For the ‘rat cleaning crew at the Monroe Boat Club there was no need for muskrat reputation cleansing. The muskrat reigns king in this place, so fat removal was the only cleaning necessary. Everyone had a good time scraping the stuff off and chewing it at the same time. Our Sunday morning crew completed this work in what was considered record time. My daughter and I probably only cleaned ten of those ‘rats – total – and I doubt we had anything to do with this record-setting pace, but we patted ourselves on the back anyway.

We were halfway back home from Bolles Harbor when Katelyn remembered the knives. “The knives…we forgot the knives!”She yelled. We were, in fact, so proud of ourselves that we left the place without my wives’ prize Hamilton Beach knives. More chilling words could not have been spoken. Remember, these were the “I will kill you if you lose them” knives. I turned the car around as fast as humanly possible and roared back to the boat club. Fortunately they were still sitting on the counter and my life was saved.  The short return trip was enough to play havoc with my mind as I imagined how my gutted body would look laying atop that stack of muskrat meats. With all my fat scrapped off there would be little left!

Even though our work was done, the kitchen crew at the Boat Club was still hard at work finishing the preparation. I suspect they were there for a better part of the day. True to tradition, the cleaned ‘rats had to be parboiled before being stored away for the final cooking at the meal itself. I sheepishly snuck in and whisked the knives off the counter. “See you next week,” I chortled – now confident that indeed I would survive the remainder of the day (and the week).

The only thing left to do on this muskrat odyssey was to partake in the dinner itself. This event took place at the Monroe Boat Club on the night of Jan. 3. The folks at the MBC were kind enough to issue me a complementary ticket (for all my hard “work”) and I flashed this pass upon entering the side door. No one was there to look at it, mind you, but I flashed it anyway. Apparently there is little risk of strangers crashing a muskrat dinner even in Monroe.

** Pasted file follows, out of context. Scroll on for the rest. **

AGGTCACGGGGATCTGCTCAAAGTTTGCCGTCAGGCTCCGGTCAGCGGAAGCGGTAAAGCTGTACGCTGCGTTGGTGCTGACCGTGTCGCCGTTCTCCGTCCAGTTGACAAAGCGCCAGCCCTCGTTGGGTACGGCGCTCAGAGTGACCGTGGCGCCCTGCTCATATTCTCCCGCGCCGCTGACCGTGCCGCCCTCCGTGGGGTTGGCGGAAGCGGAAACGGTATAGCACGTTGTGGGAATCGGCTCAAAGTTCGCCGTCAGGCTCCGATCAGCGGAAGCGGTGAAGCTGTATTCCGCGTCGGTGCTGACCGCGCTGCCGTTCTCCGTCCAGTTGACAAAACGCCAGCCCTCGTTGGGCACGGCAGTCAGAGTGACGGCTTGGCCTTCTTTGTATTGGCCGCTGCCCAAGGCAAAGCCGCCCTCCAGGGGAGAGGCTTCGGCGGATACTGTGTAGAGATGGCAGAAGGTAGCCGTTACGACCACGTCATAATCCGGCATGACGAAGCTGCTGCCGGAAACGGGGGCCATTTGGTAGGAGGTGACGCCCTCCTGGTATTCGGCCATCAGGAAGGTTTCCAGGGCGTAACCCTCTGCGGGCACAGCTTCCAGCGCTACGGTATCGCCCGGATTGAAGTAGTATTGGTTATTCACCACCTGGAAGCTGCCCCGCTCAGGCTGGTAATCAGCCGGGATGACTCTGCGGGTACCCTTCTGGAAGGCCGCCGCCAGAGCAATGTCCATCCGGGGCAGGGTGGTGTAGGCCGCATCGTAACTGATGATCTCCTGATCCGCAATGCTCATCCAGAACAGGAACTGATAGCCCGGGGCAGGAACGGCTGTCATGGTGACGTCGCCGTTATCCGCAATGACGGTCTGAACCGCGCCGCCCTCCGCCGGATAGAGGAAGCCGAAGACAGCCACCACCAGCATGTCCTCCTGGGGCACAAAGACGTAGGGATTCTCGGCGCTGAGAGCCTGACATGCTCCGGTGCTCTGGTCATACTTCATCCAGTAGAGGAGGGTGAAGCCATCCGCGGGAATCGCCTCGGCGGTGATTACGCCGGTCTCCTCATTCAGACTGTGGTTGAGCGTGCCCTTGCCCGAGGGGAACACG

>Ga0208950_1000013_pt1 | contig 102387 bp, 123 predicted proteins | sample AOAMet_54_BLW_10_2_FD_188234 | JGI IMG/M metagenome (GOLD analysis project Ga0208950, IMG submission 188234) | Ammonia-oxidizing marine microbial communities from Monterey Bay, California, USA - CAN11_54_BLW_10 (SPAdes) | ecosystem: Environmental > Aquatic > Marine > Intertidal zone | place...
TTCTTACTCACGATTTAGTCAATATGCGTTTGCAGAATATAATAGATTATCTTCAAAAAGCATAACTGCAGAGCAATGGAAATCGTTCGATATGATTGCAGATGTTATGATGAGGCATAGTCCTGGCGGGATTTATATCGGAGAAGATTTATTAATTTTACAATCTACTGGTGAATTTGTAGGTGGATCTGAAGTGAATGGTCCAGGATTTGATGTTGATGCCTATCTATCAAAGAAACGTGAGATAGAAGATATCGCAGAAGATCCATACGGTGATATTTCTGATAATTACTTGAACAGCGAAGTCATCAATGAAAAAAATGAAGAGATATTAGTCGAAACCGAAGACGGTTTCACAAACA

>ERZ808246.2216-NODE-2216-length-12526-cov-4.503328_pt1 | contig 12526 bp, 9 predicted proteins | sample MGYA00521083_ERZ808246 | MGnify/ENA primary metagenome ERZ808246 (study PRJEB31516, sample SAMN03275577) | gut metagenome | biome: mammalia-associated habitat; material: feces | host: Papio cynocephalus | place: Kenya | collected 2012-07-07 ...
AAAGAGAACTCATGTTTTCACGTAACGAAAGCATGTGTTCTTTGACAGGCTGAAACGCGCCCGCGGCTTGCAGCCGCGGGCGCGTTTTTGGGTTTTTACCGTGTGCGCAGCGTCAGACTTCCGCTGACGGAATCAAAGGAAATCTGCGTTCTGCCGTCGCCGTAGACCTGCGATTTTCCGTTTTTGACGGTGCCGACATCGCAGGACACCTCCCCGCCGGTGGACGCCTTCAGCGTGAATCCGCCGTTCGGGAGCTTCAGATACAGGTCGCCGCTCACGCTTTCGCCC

I’ll get right to the meal at hand and skip most of the scene-setting stuff except to point out that the tables were full of hungry participants. I did notice a disco ball hanging from the ceiling but the device was not put to use during the dinner. Unlike most area muskrat meals, this one only offered ‘rat. There were no alternatives such as chicken, beef, or spaghetti to appease those weak-stomached souls from the “outside.”All were here to eat ‘rat and, by golly, it was ‘rat that would be eaten.

A ‘Rat Ready for Eating

As you walked down the line, your plate was piled high with one whole ‘rat per serving. The meats were served from a large cooker and the carcasses appeared to be swimming in a pool of creamed corn. Ample doses of the corn stew were then poured upon the beast and a hefty plop of mashed potatoes was placed next to it. Just for good measure, more corn was dumped upon the potatoes.  This is the time-honored way to serve muskrat around these parts. Corn and ‘rat go together like a Hamilton Beach knife and a happy marriage.

All that was left to do was to dig in. Although utensils came in handy during the initial stages, especially when eating the mashed potatoes in polite company, muskrat eating is basically a manual sport. Piece by piece the thing is picked apart and the meat literally sucked off the bones. I dutifully picked, pried, sucked and devoured my ‘rat with gusto. Separate platters, placed in the middle of the table for throwing bones, quickly amassed  piles of shins, scapulas, fibias, tibias, and rib bones – lots of rib bones- as the meal progressed.  Like the newspapers that accumulated the bits of cleaned fat during cleaning, these bone plates told the story of the meal’s progression. They were dumped several times before the dinner was complete.

There were two small oddities to report, although they have no real importance other than adding flavor to the experience. We all noted that Ralph Naveaux’s ‘rat was twice as big as everyone else’s. It dominated the plate to the degree that several of us were forced to recall that one of the local marina cats had recently gone missing. Most of us also noted that, for some strange reason, our meals were all missing their right hind legs. None of us had any good explanation for this, especially given the fact that these appendages were present when they were cleaned.  I do have it on good authority that small pieces of muskrat meat (such as hind legs, for instance) are useful for luring cats. Out of courtesy, I did not share this observation with Ralph.

I realize that there is only so much one can say about a muskrat meal so I will conclude by observing that the meat was dark and sweet and the company was congenial and talkative. This, ultimately, is what muskrat eating is all about. It’s about getting folks together for cleaning, cooking, and eating. It’s about keeping up TRADITION.

January 4, 2011

Eating ‘Rat – Part 1

Filed under: Uncategorized — wykes @ 5:56 pm

An un-eaten ‘rat

I am always reminded of the “Fiddler on the Roof” when involving myself in the culinary side of muskrats. As you probably know, the musical centers on Russian peasants fighting to maintain the spirit of their culture through TRADITION! Tevye says (at least I think it was his line) that “Without our traditions, our lives would be as shaky as…as… a fiddler on the roof!”  TRADITION! Muskrat eating is TRADITION!